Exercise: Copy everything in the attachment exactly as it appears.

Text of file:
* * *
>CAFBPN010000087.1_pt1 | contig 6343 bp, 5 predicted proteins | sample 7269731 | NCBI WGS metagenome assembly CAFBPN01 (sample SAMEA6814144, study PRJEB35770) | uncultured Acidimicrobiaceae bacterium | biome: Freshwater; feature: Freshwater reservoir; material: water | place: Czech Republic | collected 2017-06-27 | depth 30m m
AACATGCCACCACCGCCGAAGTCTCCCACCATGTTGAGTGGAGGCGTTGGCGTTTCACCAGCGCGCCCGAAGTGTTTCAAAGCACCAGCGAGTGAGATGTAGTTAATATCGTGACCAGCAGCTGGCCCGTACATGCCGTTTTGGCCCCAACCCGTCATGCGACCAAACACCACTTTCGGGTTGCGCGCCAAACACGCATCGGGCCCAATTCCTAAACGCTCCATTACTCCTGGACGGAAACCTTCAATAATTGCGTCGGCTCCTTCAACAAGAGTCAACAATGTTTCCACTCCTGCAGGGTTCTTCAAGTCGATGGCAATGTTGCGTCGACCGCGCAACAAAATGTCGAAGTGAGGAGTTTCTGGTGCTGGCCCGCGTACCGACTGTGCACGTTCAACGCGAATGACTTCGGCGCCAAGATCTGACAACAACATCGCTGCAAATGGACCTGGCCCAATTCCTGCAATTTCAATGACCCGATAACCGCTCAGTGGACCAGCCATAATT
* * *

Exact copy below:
>CAFBPN010000087.1_pt1 | contig 6343 bp, 5 predicted proteins | sample 7269731 | NCBI WGS metagenome assembly CAFBPN01 (sample SAMEA6814144, study PRJEB35770) | uncultured Acidimicrobiaceae bacterium | biome: Freshwater; feature: Freshwater reservoir; material: water | place: Czech Republic | collected 2017-06-27 | depth 30m m
AACATGCCACCACCGCCGAAGTCTCCCACCATGTTGAGTGGAGGCGTTGGCGTTTCACCAGCGCGCCCGAAGTGTTTCAAAGCACCAGCGAGTGAGATGTAGTTAATATCGTGACCAGCAGCTGGCCCGTACATGCCGTTTTGGCCCCAACCCGTCATGCGACCAAACACCACTTTCGGGTTGCGCGCCAAACACGCATCGGGCCCAATTCCTAAACGCTCCATTACTCCTGGACGGAAACCTTCAATAATTGCGTCGGCTCCTTCAACAAGAGTCAACAATGTTTCCACTCCTGCAGGGTTCTTCAAGTCGATGGCAATGTTGCGTCGACCGCGCAACAAAATGTCGAAGTGAGGAGTTTCTGGTGCTGGCCCGCGTACCGACTGTGCACGTTCAACGCGAATGACTTCGGCGCCAAGATCTGACAACAACATCGCTGCAAATGGACCTGGCCCAATTCCTGCAATTTCAATGACCCGATAACCGCTCAGTGGACCAGCCATAATT